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Dropshipping is amazing. All of the perks of having an online store without any of the headache of inventory, production, or shipping. Because of these perks, it’s also the go-to option for anyone who’s looking to start an online business, to get their toes wet.
Many people don’t know that dropshipping is a product fulfillment method that’s also used by large companies. The reason? It comes down to the economical advantage – does the higher cost of dropshipping outweigh the savings of lower maintenance and overhead costs? In many cases, the answer is yes.
We’ll go through a few reasons and methods large companies are using dropshipping to scale their business and to increase their business efforts for a minimal investment from their side.
Managing fulfillment for a growing ecommerce entity can be expensive. Besides the time that it takes, it also incurs many expenses, that some companies are choosing to omit, by outsourcing their fulfillment and using dropshipping.
The overhead costs are what people usually take for granted. A fulfillment facility will have to cover expenses from rent and utilities, to salaries for the employees doing the physical fulfilling, plus any equipment necessary.
As you can see in this infographic with date collected by Square Foot, you can see that $5,000 per month will get you a modest rental space, with sizes differing around the country.
To the untrained eye, one might think that there isn’t much to shipping a product. As it turns out, navigating the shipping world is an entire feat of its own. Negotiating shipping prices, label payments, pickups and delivery times in and out of peak seasons can easily be a full-time job, hence entire university programs being dedicated to the topic of logistics.
When using a fulfillment company, you’re getting the expertise, the experience, the work that’s already been put in, but most importantly, you’re getting the lower shipping costs that you as an individual would most likely not be able to command, because of the lower leverage that comes from a small volume of shipped items.
A fast and easy way with minimal effort to quickly have a LOT of items available in your store, with a very little amount of risk or upfront payments from you.
With dropshipping, you don’t have to take the time to validate your products, or take the risk of ordering inventory for items in your store. The process of adding them to your store is validation enough. Quickly populate your store with the products that you think will be enticing, and let the customers do the deciding. Once clear winners have crystalized, you can consider fulfilling them yourself.
One example is Zappos, the popular online shoe store. They started their business using dropshipping for 100% of their products. They eventually moved on to fulfilling products themselves, but dropshipping in the beginning was what gave them the chance to offer a broad selection of shoes from the very get go, which in turn helped solidify their leading role in the market.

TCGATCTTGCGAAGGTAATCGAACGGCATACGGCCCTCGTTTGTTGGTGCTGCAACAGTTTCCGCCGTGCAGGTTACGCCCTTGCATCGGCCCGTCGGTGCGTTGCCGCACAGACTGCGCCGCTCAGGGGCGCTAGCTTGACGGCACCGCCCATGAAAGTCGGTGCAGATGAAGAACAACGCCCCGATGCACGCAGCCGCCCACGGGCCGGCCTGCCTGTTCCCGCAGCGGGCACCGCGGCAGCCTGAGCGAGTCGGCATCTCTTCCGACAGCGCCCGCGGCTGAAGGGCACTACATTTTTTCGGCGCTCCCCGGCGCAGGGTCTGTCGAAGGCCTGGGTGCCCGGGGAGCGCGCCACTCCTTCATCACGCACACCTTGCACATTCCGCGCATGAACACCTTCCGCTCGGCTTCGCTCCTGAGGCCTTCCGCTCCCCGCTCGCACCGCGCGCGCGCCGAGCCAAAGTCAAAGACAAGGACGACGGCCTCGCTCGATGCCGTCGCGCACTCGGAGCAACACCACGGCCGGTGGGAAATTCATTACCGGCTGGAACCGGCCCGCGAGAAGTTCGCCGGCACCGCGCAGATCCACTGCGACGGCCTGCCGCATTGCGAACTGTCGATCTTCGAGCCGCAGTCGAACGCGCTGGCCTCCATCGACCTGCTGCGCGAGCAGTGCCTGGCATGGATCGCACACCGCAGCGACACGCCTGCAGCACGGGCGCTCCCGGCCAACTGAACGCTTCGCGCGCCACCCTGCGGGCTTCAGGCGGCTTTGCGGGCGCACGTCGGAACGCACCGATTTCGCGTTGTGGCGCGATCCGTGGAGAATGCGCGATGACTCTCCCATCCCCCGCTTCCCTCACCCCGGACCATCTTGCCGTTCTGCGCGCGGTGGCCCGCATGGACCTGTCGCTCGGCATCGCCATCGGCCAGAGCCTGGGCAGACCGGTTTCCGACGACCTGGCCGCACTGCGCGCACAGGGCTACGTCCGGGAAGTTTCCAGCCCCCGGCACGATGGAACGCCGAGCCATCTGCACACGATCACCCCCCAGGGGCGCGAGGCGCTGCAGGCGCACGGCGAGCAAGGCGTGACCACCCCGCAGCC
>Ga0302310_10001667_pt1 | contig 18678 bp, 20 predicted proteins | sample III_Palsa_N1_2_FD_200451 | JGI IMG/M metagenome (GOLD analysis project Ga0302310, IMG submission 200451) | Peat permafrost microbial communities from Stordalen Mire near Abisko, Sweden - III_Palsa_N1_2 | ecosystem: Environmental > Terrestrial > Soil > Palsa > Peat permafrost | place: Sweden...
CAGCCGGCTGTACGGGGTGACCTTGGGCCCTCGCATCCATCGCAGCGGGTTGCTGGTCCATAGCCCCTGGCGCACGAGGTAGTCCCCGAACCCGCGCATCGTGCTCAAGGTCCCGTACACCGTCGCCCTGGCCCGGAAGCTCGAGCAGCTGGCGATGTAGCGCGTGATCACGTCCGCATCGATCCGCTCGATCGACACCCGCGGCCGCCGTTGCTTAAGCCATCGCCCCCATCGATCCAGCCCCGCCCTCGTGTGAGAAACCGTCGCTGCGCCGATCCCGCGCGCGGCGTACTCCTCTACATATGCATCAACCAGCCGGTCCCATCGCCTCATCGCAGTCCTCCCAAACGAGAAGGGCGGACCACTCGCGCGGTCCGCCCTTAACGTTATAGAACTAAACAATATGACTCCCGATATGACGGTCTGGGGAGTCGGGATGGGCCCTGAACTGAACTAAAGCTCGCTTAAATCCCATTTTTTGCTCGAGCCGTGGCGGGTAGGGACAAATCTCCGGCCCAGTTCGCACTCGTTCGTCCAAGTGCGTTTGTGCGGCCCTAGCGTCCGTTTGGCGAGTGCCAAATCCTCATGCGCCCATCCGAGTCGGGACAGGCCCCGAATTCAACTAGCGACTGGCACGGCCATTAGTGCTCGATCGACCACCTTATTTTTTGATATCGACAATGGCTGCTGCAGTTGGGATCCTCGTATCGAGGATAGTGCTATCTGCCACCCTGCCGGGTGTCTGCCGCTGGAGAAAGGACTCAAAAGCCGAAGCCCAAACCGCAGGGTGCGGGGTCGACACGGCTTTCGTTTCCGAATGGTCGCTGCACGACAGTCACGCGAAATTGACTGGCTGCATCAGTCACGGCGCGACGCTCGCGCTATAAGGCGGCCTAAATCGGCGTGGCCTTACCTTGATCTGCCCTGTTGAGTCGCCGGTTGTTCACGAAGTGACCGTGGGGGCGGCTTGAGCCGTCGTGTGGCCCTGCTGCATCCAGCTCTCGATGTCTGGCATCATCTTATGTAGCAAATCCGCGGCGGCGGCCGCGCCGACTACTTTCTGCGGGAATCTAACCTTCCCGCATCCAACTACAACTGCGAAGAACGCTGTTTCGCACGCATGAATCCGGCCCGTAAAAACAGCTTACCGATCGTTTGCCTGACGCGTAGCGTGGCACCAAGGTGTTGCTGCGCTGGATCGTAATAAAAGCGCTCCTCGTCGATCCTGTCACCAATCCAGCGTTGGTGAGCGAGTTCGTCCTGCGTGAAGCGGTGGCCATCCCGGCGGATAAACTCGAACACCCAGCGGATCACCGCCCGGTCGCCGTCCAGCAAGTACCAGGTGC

Some major brands have decided to go 100% hands-off with their ecommerce stores, proving that dropshipping is much more than a beginner’s tool to selling online. Some stores build and maintain million dollar businesses by offering dropshipped products alone, take Blinds.com, Wayfair, Gilt, to name a few.
Wayfair runs their business exclusively with dropshipping, managing over 7,000 different vendors, and over 7 million items. They finished 2015 with $2.25 billion in revenue, leading us to understand that dropshipping is a major business.
Scaling by dropshipping is also being pushed into the limelight by services like Amazon FBA (Fulfilled By Amazon). You can send all of your products to Amazon, who will take care of all of the fulfillment process for you. This service is available for those who are using Amazon to sell their products.
There can be situations when an online store is hit with a higher volume of sales than predicted. In these cases, rather than letting their customers down and making them wait, large retailers can choose to hook up a dropshipper to take over the orders that the retailer can’t fulfill.
Say you’re hit with a larger order than usual, and you just don’t have the capacity to produce or ship it quickly. Call in the aid of a dropshipper to help with the extra orders, until you can scale to that size.
When you want to offer a product, but it doesn’t make up the foundation of your income, it may be a good idea to outsource the fulfillment. This will save you from investing your time to implement a product, though nice to have, won’t bring you the bulk of your income.
Say, for example, you have a blog or a media outlet. Your primary income will be based on the content that’s consumed (of course this may vary, based on your business model). You can monetize this site by adding merchandise that’s dropshipped, without losing the time or resources that could be dedicated to building your primary source of income.
What large businesses are able to do to take advantage and earn from large-scale dropshipping is that they’re able to add value. Thus doing so, it creates a reason for their existence, and a demand in their niche.
We see that dropshipping can be leveraged to build multi-million dollar businesses, can be used as the smallest of hobby entrepreneurs, or can be used as a springboard to launch a major brand. The tool has become a business model in itself, and is changing the business landscape. The question is, how will you make use of it.
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